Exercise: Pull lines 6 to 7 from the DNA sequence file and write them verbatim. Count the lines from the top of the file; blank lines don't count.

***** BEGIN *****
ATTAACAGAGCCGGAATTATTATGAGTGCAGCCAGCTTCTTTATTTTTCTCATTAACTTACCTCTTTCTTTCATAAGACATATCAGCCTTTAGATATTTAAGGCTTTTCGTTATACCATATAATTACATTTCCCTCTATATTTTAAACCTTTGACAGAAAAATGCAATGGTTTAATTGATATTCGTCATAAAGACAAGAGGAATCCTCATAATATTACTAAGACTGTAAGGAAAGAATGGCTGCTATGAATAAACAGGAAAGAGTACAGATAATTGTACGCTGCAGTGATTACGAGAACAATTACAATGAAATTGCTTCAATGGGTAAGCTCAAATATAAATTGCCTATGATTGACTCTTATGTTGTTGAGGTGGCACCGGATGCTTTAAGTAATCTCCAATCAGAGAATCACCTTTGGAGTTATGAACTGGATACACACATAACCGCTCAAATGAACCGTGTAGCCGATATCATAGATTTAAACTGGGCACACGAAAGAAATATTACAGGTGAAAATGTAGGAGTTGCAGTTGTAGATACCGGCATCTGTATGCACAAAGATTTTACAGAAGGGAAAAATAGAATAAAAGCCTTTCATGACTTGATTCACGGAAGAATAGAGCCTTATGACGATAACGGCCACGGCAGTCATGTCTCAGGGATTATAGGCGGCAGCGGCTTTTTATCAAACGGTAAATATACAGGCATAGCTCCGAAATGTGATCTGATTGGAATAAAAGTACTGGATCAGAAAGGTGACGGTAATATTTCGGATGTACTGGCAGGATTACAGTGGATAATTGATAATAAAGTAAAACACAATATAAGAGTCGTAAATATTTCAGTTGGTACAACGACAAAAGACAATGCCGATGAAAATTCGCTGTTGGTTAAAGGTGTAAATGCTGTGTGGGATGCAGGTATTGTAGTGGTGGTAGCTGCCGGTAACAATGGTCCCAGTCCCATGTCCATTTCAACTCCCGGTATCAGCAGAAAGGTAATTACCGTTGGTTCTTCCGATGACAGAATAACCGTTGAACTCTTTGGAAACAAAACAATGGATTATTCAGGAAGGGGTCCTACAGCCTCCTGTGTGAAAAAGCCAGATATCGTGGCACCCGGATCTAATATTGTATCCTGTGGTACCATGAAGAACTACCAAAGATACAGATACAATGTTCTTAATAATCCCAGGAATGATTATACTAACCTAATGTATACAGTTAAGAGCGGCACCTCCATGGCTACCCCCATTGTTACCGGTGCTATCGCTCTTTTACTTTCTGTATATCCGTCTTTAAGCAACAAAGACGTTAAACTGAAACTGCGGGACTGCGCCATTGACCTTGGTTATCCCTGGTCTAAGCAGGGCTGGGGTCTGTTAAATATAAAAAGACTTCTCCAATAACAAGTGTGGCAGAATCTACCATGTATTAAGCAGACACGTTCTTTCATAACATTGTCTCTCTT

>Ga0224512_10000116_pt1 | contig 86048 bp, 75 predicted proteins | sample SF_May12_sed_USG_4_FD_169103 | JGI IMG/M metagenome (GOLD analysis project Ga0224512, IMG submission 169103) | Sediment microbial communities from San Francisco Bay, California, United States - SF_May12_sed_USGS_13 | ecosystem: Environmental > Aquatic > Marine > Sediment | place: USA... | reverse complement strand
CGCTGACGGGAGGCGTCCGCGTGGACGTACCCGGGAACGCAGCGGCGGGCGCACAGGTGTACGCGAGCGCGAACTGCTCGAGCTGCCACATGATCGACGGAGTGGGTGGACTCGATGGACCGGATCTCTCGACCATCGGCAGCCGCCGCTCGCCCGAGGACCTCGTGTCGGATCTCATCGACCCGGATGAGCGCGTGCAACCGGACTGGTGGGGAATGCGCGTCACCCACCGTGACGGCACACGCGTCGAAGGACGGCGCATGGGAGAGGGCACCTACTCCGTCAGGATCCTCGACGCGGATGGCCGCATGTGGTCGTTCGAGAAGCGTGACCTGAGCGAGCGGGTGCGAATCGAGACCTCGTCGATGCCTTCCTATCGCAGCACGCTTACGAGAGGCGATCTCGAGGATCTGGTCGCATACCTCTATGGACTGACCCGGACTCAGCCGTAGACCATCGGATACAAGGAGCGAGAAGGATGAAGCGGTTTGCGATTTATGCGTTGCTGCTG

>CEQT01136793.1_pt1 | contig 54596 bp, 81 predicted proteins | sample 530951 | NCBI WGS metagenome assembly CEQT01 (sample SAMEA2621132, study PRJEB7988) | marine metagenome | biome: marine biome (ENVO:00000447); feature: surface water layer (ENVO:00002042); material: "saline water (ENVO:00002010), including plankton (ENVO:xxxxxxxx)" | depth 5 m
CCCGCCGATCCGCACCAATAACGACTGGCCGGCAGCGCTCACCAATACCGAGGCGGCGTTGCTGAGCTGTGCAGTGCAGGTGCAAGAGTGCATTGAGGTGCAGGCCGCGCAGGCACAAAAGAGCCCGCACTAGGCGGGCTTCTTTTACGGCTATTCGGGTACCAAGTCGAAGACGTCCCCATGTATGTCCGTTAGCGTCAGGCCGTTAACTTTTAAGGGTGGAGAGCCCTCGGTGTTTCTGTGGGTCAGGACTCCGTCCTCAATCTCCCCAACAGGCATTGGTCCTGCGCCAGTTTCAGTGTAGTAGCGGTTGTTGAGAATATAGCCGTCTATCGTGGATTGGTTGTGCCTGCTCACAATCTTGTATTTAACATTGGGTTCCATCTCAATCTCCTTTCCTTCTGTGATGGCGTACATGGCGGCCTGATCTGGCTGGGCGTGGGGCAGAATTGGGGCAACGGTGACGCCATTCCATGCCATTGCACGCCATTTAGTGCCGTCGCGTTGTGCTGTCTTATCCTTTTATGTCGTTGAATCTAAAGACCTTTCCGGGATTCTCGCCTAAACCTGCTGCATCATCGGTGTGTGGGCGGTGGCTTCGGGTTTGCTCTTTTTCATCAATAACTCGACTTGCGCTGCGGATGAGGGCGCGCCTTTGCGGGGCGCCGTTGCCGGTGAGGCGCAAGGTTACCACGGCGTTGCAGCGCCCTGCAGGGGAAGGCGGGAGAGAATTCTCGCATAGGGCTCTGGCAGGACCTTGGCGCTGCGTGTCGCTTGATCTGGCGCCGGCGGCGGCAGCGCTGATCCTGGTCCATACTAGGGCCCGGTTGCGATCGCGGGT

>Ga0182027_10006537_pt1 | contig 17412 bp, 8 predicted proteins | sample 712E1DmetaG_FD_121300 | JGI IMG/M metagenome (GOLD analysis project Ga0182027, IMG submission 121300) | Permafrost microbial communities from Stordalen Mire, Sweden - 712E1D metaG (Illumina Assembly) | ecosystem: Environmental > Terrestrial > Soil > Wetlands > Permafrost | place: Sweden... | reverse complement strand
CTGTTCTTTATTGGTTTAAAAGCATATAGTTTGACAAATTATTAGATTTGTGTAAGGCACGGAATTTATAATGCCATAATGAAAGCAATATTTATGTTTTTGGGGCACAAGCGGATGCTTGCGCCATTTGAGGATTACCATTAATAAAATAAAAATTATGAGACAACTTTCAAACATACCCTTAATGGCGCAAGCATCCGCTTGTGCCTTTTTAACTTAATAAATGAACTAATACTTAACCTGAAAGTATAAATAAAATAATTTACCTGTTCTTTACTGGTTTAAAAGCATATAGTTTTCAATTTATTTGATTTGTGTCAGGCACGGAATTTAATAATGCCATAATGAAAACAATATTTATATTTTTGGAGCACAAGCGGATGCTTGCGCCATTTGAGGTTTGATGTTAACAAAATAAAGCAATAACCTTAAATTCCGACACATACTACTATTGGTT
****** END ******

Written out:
>Ga0182027_10006537_pt1 | contig 17412 bp, 8 predicted proteins | sample 712E1DmetaG_FD_121300 | JGI IMG/M metagenome (GOLD analysis project Ga0182027, IMG submission 121300) | Permafrost microbial communities from Stordalen Mire, Sweden - 712E1D metaG (Illumina Assembly) | ecosystem: Environmental > Terrestrial > Soil > Wetlands > Permafrost | place: Sweden... | reverse complement strand
CTGTTCTTTATTGGTTTAAAAGCATATAGTTTGACAAATTATTAGATTTGTGTAAGGCACGGAATTTATAATGCCATAATGAAAGCAATATTTATGTTTTTGGGGCACAAGCGGATGCTTGCGCCATTTGAGGATTACCATTAATAAAATAAAAATTATGAGACAACTTTCAAACATACCCTTAATGGCGCAAGCATCCGCTTGTGCCTTTTTAACTTAATAAATGAACTAATACTTAACCTGAAAGTATAAATAAAATAATTTACCTGTTCTTTACTGGTTTAAAAGCATATAGTTTTCAATTTATTTGATTTGTGTCAGGCACGGAATTTAATAATGCCATAATGAAAACAATATTTATATTTTTGGAGCACAAGCGGATGCTTGCGCCATTTGAGGTTTGATGTTAACAAAATAAAGCAATAACCTTAAATTCCGACACATACTACTATTGGTT